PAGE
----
Arches National Park
And very beautiful they are too. The photos should give the general idea. The desert in which these live gets very hot and dry, so we took the step of visiting them evenings and mornings only, with time off to sit in the air-conditioning at lunchtime. This worked very well, apart from the getting up early bit, which has never been a forte of either of us. The colours, though, were incredible reds, greens, whites which change as the sun rises and falls.
One highlight (recommended if you ever visit here) was a ranger-led walk through somewhere called 'Fiery Furnace'. This is an area where the cracks between fins (see geology lesson below) are narrow, and involves a lot of clambering up and down through some very tricky terrain. It brings out the child in the adult, not recommended if you have nightmares about getting stuck between big rocks. In the process you get to learn about the geology and the local flora and fauna. The latter are all interesting for the various strategies that they use to get by on 9 inches of rain per annum (remembering that as much as 0.5 inch of that can fall in one 20 minute period).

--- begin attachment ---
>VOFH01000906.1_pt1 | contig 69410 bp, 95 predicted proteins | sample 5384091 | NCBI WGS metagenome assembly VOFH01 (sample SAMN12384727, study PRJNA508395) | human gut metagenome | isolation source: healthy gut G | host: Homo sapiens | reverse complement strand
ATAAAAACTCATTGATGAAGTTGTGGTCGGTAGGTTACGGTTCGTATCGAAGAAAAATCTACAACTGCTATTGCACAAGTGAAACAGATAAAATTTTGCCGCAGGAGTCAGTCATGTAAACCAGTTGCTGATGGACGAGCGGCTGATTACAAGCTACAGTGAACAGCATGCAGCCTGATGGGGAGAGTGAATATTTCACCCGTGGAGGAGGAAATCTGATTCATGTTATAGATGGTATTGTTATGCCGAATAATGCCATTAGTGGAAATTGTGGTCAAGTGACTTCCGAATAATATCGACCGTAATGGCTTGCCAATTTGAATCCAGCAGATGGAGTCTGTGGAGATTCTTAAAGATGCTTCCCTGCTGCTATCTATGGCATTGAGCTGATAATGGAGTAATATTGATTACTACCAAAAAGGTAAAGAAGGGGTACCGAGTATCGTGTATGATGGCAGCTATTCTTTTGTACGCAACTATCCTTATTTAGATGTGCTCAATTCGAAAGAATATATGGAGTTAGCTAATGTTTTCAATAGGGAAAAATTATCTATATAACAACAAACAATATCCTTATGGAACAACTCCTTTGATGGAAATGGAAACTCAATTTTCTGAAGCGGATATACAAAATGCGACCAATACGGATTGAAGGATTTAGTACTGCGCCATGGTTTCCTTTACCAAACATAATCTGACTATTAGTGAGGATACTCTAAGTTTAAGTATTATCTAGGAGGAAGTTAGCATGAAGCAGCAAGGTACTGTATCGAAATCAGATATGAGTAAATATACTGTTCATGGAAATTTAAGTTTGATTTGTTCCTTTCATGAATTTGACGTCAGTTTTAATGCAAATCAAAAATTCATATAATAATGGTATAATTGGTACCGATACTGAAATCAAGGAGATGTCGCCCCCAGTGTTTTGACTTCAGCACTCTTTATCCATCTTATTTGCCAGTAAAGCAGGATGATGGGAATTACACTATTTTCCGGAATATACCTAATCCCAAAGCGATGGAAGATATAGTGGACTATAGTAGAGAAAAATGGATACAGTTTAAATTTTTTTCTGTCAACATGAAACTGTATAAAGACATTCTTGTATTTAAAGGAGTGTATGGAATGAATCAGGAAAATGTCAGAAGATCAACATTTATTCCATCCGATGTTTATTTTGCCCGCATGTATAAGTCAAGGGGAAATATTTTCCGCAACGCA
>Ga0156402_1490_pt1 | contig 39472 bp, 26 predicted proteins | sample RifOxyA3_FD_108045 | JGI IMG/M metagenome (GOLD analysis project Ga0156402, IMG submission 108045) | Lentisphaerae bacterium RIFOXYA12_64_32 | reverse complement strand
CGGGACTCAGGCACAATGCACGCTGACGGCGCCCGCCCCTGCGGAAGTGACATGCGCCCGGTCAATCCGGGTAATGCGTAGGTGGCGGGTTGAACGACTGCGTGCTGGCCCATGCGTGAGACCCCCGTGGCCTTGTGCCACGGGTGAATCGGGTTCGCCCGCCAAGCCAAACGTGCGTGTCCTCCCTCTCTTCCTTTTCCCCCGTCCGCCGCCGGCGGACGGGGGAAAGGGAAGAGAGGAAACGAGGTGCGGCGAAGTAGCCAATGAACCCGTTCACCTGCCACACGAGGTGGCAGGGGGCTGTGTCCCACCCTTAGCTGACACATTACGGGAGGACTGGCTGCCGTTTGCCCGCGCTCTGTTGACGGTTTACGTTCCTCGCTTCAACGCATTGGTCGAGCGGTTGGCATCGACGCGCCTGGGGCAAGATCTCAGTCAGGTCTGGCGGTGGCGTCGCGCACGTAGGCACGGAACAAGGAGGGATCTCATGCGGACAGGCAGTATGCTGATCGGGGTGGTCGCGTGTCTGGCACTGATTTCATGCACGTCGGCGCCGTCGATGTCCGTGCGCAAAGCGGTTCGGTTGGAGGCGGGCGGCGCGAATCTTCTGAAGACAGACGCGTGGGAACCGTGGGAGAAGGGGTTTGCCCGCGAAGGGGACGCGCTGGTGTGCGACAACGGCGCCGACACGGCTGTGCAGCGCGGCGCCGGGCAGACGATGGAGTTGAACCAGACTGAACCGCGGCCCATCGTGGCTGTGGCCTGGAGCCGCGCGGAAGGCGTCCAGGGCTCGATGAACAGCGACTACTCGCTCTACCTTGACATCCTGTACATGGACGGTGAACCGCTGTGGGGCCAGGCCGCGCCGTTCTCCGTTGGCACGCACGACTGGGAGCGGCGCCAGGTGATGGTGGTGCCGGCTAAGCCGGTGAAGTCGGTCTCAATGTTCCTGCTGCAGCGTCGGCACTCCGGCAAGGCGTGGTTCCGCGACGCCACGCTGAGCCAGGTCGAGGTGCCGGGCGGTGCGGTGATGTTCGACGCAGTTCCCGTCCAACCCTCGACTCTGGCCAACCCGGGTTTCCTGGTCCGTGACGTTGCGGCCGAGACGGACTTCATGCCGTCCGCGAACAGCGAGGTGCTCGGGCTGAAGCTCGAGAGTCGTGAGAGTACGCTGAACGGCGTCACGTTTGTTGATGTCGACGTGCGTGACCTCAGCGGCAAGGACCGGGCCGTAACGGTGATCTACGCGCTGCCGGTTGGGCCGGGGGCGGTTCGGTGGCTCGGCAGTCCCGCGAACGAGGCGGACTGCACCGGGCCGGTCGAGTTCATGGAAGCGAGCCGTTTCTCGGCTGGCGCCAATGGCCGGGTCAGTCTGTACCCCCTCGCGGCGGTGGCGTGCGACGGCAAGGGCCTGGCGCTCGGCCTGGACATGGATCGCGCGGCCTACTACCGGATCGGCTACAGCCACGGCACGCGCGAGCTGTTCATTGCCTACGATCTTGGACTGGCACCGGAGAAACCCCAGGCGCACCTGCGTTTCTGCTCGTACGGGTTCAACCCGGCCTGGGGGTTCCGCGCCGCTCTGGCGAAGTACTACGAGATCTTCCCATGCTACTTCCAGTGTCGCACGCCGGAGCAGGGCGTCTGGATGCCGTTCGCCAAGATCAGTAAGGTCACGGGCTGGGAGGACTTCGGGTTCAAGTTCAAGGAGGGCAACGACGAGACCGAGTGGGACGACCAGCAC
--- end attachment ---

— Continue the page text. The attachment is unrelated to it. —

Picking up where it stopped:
Finally, Geology lesson time (we'll make this quick). Big ocean, keeps drying up, so eventually umpteen thousand foot thick salt deposit. Then, a mile depth of sandstone deposited on top. The pressure starts the salt moving underneath - it oozes like toothpaste. Eventually it encounters a fault, and all along the fault, the sandstone is pushed upwards. Cracks form along the bulge - see diagram below - leaving long thin walls of sandstone known as fins. Erosion makes holes in the side of fins, leaving arches.
(click thumbnails for a larger picture) |
Fins in the evening
North and south window arches